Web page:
Vampyr (Dreyer, 1932): Hackney Picturehouse, 9.15pm
The film plus Steven Severin score will also be screened at the Ritzy in Brixton on Saturday at 9.15pm.
Here's the introduction to what promises to be an excellent evening: Following on from his Blood of a Poet UK tour in the winter of 2010, Steven Severin returns with his new score for Vamoyr, the third in his ongoing film accompaniment series - Music for Silents.
Live in person, Siouxsie and the Banshees founder Severin presents a mesmerising synthesis of sound and image, heightening appreciation of the surreal and enigmatic nature of Carl Theodor Dreyer's film.
The unsettling tale of fear and obsession finds its aural counterpart in Severin's suitably textured score, a synthesised, highly atmospheric soundscape drawing the viewer rhythmically into the oneiric imagery on screen.
Chicago Reader review:
'The greatness of Carl Dreyer's first sound film (1932, 83 min.) derives partly from its handling of the vampire theme in terms of sexuality and eroticism and partly from its highly distinctive, dreamy look, but it also has something to do with Dreyer's radical recasting of narrative form. Synopsizing the film not only betrays but misrepresents it: while never less than mesmerizing, it confounds conventions for establishing point of view and continuity, inventing a narrative language all its own. Some of the moods and images conveyed by this language are truly uncanny: the long voyage of a coffin, from the apparent viewpoint of the corpse inside; a dance of ghostly shadows inside a barn; a female vampire's expression of carnal desire for her fragile sister; an evil doctor's mysterious death by suffocation in a flour mill; a protracted dream sequence that manages to dovetail eerily into the narrative proper. The remarkable soundtrack, created entirely in a studio (in contrast to the images, which were all filmed on location), is an essential part of the film's voluptuous and haunting otherworldliness. (Vampyr was originally released by Dreyer in four separate versions—French, English, German, and Danish; most circulating prints now contain portions of two or three of these versions, although the dialogue is pretty sparse.) If you've never seen a Carl Dreyer film and wonder why many critics, myself included, regard him as possibly the greatest of all filmmakers, this chilling horror fantasy is the perfect place to begin to understand.' Jonathan Rosenbaum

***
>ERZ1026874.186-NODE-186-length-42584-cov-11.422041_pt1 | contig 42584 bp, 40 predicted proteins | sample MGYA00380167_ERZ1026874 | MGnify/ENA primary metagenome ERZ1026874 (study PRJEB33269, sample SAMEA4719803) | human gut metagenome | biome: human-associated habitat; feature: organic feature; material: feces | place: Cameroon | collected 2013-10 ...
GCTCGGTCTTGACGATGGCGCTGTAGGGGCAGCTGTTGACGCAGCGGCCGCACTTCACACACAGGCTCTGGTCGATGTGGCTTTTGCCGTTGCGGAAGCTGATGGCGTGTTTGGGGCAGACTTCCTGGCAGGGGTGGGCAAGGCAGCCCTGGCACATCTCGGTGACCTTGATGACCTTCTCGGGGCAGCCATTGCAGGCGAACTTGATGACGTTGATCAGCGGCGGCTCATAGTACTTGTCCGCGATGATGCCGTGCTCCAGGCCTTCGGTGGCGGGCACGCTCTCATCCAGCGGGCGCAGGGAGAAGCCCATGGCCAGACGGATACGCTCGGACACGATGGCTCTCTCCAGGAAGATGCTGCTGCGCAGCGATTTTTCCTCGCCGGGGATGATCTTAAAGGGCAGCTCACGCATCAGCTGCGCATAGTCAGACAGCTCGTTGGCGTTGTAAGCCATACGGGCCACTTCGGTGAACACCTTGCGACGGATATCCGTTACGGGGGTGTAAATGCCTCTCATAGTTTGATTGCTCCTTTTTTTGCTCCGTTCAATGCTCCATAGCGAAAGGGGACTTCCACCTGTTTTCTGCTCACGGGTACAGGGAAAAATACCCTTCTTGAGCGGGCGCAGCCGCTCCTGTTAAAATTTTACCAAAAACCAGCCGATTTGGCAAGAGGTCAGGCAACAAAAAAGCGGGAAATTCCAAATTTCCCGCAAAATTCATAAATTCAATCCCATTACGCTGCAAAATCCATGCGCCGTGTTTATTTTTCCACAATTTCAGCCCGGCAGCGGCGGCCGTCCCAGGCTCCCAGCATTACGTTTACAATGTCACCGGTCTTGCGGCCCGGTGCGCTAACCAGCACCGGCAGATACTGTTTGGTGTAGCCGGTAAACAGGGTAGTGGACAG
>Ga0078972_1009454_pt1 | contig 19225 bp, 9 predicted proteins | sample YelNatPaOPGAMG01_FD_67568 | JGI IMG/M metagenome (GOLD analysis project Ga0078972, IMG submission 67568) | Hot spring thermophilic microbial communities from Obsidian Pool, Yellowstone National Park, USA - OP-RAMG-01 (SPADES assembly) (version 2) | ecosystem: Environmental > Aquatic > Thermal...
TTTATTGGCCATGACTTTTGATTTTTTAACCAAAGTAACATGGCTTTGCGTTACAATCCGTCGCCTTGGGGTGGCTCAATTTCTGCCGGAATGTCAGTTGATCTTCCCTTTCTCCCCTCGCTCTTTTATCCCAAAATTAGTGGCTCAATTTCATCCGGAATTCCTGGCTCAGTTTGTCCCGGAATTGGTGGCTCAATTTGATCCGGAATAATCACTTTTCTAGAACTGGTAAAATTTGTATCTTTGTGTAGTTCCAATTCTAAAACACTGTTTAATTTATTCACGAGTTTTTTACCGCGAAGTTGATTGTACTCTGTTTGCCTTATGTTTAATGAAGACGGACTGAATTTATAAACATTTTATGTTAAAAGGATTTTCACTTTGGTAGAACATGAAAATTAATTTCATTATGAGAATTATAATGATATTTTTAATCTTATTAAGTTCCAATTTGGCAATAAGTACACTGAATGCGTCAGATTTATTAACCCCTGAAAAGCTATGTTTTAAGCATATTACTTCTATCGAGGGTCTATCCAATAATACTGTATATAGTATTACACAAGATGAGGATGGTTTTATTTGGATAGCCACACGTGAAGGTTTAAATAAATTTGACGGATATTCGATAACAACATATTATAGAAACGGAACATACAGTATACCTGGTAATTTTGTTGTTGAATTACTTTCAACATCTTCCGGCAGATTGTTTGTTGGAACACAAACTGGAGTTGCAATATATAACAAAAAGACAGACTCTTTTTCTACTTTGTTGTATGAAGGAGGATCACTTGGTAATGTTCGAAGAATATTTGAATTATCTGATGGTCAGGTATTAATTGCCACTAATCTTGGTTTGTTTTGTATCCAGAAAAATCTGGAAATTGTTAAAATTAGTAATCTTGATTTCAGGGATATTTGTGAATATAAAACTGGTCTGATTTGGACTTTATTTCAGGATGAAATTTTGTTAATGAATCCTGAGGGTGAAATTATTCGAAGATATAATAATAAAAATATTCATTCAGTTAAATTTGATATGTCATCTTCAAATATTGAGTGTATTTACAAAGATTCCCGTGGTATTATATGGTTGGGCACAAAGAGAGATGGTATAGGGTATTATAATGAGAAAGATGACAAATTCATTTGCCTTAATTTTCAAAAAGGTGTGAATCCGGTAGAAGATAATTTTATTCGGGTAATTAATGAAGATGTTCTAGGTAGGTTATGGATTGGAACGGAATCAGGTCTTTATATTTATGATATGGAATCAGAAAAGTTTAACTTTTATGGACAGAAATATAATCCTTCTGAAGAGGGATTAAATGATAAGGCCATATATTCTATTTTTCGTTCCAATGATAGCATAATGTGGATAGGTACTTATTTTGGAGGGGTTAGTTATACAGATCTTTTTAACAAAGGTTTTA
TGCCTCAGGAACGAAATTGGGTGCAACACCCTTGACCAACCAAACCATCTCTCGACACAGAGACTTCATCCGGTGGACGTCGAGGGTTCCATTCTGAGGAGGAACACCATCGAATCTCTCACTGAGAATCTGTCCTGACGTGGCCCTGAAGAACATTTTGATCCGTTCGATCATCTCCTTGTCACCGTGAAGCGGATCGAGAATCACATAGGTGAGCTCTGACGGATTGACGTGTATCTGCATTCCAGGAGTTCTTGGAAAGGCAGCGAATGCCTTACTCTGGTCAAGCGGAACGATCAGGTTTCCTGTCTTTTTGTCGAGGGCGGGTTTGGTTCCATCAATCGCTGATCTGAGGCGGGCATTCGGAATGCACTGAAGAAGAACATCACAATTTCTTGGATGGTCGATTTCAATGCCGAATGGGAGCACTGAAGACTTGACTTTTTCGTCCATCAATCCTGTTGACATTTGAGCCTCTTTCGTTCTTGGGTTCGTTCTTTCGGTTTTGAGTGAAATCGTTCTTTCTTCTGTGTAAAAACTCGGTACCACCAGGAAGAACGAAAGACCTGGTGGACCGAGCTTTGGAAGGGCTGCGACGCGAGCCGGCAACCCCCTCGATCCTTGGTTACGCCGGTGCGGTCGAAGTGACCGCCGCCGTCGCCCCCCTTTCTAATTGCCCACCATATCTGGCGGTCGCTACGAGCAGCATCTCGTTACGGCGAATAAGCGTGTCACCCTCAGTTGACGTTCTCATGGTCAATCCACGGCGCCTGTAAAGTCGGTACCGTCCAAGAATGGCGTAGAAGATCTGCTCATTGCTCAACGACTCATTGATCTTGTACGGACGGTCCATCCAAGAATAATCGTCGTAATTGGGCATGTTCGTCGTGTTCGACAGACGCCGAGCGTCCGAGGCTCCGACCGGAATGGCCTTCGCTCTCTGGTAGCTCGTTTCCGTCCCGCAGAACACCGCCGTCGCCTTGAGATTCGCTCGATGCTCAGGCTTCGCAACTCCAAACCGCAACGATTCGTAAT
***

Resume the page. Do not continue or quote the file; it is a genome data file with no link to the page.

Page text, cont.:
Here is an extract.